I think I’ve discovered my new favourite thing to do with pollock: turn it into ceviche.
Pollock is all the rage at the moment as a sustainable alternative to cod. I got into pollock thanks to Rosalind Rathouse at Cookery School who uses it to make beautiful fish cakes and goujons (fish fingers for grown-ups). Her Fish and Shellfish class futher taught me how amazing poached pollack works with black butter sauce (but what wouldn’t be good with black butter sauce?).
Pollock is relatively inexpensive compared to most fish, but also, relatively flavourless. This makes pollock a good candidate for high flavour preparations like curries, fish tacos and, as I discovered this week, ceviche.
Ceviche is interesting – it’s an ancient method of preparing fish originating from South America where the fish gets diced and “cooked” by letting it marinate in citrus juice or other acidic liquid. Although no heat is applied, the fish obtains the colour and texture of cooked fish thanks to the interaction of acid in the citrus and protein in fish. To quote McGee, “the high acidity denatures and coagulates the proteins in the muscle tissue, so that the gel-like translucent tissue becomes opague and firm: but more delicately than it does when heated.”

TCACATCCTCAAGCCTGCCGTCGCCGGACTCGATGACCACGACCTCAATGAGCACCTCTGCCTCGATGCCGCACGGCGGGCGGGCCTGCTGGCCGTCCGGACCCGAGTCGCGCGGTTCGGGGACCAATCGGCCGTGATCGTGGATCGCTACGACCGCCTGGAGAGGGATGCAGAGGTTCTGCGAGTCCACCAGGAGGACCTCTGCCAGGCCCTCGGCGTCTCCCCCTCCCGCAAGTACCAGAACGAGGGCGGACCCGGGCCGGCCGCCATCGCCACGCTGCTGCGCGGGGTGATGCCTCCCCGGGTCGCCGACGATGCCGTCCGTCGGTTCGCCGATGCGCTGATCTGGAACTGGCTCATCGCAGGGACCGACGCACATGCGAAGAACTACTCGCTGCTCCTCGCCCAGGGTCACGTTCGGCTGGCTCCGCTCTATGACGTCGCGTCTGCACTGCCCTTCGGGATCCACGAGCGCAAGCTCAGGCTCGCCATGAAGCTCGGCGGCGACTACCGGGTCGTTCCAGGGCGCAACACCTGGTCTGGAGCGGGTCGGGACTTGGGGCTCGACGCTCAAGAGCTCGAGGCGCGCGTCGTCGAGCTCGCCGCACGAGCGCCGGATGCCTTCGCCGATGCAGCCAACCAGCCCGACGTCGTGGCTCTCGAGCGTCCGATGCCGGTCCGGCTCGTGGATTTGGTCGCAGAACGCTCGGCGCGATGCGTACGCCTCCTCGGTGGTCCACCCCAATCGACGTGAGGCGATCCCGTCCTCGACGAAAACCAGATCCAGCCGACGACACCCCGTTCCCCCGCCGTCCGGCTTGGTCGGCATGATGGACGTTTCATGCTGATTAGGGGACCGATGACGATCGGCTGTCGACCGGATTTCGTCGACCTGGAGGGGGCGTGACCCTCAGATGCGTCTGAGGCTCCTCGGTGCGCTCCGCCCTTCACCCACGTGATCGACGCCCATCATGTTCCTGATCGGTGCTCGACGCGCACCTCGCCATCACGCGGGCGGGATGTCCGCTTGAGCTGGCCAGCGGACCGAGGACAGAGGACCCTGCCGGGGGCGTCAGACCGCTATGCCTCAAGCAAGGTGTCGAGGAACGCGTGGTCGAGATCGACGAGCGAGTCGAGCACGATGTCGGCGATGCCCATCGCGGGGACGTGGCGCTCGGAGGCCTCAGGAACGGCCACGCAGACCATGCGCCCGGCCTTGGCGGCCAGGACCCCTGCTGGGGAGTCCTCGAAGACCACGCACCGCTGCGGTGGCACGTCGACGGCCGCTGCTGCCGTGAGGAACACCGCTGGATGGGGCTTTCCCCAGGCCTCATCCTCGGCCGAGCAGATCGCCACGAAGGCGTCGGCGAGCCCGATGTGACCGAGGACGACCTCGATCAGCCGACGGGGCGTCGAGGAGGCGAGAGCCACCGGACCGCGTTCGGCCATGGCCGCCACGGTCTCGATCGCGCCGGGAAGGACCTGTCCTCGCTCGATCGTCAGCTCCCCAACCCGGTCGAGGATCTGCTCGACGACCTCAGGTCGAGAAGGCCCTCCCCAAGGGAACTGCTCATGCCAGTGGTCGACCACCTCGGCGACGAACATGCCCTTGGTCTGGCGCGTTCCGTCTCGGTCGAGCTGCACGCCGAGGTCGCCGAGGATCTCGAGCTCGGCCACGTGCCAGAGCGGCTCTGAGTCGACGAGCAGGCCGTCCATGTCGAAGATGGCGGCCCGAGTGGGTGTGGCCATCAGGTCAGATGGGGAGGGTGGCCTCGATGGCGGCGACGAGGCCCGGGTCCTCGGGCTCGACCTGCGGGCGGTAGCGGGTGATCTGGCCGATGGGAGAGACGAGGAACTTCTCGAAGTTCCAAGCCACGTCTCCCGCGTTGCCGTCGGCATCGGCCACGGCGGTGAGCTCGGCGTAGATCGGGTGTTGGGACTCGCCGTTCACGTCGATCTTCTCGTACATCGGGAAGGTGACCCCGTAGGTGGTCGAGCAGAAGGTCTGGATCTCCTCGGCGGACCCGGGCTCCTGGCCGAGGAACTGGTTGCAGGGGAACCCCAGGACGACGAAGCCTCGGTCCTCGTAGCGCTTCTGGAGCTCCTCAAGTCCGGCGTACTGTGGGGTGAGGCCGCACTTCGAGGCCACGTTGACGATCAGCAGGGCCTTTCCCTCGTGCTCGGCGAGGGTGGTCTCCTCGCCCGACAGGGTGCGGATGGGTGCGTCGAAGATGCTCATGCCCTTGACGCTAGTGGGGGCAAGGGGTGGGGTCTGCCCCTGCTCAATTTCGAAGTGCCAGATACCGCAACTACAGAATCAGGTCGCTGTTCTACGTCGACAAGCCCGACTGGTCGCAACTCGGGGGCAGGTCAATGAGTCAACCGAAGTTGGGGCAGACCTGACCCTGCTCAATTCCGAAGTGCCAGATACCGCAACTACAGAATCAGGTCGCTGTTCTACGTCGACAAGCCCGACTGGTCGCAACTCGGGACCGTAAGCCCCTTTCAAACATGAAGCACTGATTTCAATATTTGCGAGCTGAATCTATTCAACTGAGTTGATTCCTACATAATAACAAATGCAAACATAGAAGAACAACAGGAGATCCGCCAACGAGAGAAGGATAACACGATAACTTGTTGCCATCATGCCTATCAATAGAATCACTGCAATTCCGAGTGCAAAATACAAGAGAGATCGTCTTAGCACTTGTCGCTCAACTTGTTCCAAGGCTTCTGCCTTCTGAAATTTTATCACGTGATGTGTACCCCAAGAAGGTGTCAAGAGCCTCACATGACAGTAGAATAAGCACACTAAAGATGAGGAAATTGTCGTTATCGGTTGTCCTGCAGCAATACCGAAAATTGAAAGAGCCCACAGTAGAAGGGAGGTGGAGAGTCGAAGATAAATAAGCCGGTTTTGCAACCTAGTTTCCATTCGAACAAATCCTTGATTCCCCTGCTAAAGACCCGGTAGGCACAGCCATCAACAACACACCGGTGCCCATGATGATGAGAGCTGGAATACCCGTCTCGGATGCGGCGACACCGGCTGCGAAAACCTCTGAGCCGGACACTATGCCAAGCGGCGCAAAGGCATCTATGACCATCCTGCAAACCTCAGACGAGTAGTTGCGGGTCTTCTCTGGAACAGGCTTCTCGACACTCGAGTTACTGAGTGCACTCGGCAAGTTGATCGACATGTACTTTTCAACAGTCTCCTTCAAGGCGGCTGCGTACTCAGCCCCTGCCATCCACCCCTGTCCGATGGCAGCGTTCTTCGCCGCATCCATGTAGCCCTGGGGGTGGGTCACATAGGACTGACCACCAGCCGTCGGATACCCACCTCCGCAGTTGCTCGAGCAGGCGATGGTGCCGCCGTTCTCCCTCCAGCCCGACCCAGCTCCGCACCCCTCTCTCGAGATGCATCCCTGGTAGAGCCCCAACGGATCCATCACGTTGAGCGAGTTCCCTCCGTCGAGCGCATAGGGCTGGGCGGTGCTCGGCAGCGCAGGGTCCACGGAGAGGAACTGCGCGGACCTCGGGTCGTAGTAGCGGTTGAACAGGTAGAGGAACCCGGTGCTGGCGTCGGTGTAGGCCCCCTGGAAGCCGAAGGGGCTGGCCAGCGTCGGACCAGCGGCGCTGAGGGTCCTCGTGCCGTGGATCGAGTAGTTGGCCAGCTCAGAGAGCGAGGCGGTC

Yotam Ottolenghi has a recipe for smoked corn and avocado ceviche using sea bass, one of my most favourite fish but also one I reserve for “special occasions”. Wild sea bass (the good stuff), is expensive, and when I have it, I like to cook it simply so I can really enjoy the flavour of the fish, not hide it in lime juice and spices.
Instead, I made his ceviche recipe with pollock, and I think it’s up there with one of the best fish dishes I’ve ever made. I served the ceviche on a crispy corn tortilla (which I achieved by heating a corn tortilla on an oiled frying pan until it was browned on both sides), with a dollop of fresh wasabi I recently acquired from The Wasabi Company. Total win.
Recipe: Smoked corn and avocado ceviche [guardian.co.uk]